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Title: The changing expectations and realities of marriage in the English working class, 1920-1960
Author: Higgins, N.
Awarding Body: University of Cambridge
Current Institution: University of Cambridge
Date of Award: 2003
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Social historians, and particularly women's historians, have looked at various aspects of married life. The best-researched areas are probably economic relations of spouses and, more recently, birth control. This thesis, which is based on oral history research, is an attempt to survey all aspects of marriage and married life from courtship to the birth of children. The text is divided into six chapters intended to cover the life cycle of the martial relationship from inception to the end of the first ten years or so. The thesis can be roughly divided into two parts. The first three chapters look at the period before marriage and areas examined include: influence of family background on marriage choices; courtship practices including pre-martial sex; spousal selection; motivation for marriage; weddings. The remaining three chapters look at different aspects of married life including housing; gender roles; marital sex; family planning; parenthood. This work is unusual in that it considers equally men and women and their experiences of marriage. The findings are based on sixty-seven interviews with men and women who were married in either the 1930s or the 1950s and who were born in either Birmingham or Hull. All respondents came from a manual working-class background and none remained in education past the minimum school leaving age. With one exception none of the respondents were married to each other. The material generated by the interviews enables a comparison of expectations and experience of marriage across cohorts, and its analysis reveals some of the changes in the relationships between men and women that occurred during the twentieth century.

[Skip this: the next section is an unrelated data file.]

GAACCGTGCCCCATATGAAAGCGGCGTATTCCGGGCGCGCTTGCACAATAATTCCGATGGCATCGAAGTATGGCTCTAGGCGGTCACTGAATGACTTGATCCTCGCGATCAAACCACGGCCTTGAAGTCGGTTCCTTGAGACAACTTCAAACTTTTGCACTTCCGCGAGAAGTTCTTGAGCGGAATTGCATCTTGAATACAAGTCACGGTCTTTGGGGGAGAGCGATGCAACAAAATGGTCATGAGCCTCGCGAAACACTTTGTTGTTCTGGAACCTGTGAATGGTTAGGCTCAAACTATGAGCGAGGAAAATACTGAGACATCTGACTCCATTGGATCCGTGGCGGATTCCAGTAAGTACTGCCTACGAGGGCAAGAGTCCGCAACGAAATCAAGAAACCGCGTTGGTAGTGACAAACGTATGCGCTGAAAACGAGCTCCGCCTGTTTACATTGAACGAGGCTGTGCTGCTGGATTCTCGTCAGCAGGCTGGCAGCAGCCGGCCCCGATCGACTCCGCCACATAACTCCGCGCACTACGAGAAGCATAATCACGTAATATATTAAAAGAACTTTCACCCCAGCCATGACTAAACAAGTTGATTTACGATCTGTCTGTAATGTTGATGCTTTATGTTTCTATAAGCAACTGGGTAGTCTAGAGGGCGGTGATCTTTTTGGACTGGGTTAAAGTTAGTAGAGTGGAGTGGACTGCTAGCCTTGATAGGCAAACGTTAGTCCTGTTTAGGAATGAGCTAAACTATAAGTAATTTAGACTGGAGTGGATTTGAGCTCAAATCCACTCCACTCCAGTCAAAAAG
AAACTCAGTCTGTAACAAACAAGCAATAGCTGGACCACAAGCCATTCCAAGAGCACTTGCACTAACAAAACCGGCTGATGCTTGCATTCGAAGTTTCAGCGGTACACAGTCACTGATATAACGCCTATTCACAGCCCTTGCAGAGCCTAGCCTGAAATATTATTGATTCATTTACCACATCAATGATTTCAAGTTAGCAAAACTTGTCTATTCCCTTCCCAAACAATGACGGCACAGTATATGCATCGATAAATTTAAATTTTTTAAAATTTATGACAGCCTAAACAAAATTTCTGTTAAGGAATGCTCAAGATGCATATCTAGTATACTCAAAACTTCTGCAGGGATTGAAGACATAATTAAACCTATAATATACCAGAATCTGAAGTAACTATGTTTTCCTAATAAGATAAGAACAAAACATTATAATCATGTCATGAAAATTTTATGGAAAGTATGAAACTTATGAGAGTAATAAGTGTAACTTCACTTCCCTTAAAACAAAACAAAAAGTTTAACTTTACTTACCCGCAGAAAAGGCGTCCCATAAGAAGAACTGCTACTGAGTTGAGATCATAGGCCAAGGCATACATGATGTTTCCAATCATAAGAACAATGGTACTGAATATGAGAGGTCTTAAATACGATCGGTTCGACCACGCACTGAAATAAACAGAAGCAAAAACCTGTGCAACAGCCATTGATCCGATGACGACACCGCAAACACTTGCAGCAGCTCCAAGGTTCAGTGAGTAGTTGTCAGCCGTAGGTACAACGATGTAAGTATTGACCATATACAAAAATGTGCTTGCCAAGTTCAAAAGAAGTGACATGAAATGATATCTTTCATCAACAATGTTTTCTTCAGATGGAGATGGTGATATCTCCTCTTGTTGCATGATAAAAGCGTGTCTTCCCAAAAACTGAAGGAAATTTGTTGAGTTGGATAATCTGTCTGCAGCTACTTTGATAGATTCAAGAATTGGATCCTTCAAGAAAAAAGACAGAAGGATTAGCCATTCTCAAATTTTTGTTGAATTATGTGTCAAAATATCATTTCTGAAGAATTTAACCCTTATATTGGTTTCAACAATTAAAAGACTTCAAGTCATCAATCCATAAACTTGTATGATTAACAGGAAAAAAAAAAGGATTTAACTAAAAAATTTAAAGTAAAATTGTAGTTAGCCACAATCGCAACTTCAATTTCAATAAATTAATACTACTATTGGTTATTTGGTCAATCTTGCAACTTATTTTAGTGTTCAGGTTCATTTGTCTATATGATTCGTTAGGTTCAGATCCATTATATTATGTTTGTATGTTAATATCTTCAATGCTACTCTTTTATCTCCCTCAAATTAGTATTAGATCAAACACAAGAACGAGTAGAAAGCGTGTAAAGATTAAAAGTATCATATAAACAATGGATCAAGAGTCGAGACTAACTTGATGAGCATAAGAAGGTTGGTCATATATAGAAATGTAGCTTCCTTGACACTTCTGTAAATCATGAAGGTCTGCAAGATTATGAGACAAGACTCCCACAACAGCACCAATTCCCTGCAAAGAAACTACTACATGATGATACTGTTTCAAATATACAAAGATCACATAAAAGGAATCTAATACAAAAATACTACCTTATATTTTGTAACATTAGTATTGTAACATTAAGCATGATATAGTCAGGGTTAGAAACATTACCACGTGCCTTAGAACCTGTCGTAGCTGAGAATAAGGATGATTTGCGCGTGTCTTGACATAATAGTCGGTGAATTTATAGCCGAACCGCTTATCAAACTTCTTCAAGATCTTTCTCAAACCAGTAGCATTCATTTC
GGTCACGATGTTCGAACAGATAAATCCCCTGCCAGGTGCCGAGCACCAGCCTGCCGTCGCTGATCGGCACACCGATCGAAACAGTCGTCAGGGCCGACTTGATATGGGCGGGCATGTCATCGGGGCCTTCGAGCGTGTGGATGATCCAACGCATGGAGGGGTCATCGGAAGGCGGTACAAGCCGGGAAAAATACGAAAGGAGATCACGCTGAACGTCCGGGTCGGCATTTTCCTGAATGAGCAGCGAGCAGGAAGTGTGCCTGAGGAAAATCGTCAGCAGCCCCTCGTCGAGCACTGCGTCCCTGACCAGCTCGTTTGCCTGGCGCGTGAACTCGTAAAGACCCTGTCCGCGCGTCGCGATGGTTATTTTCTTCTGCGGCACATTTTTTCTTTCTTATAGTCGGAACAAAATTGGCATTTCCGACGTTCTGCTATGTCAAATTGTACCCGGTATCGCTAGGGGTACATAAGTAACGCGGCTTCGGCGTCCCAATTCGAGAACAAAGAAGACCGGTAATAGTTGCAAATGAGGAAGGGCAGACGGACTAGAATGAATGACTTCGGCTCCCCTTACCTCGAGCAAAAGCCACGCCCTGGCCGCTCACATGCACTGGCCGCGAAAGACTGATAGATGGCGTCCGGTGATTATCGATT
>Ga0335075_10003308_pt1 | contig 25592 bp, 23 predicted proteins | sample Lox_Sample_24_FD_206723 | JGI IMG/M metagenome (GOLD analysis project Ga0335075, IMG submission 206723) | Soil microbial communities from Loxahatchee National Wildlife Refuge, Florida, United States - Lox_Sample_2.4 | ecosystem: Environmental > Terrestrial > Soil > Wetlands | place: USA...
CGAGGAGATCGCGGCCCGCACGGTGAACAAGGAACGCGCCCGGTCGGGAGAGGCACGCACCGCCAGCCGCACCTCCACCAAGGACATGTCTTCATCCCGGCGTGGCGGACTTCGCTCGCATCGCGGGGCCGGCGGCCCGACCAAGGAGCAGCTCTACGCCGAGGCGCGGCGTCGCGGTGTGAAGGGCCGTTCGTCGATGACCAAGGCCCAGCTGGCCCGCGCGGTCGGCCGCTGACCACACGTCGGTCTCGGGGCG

Supervisor: Not available Sponsor: Not available
Qualification Name: Thesis (Ph.D.) Qualification Level: Doctoral
EThOS ID:  DOI: Not available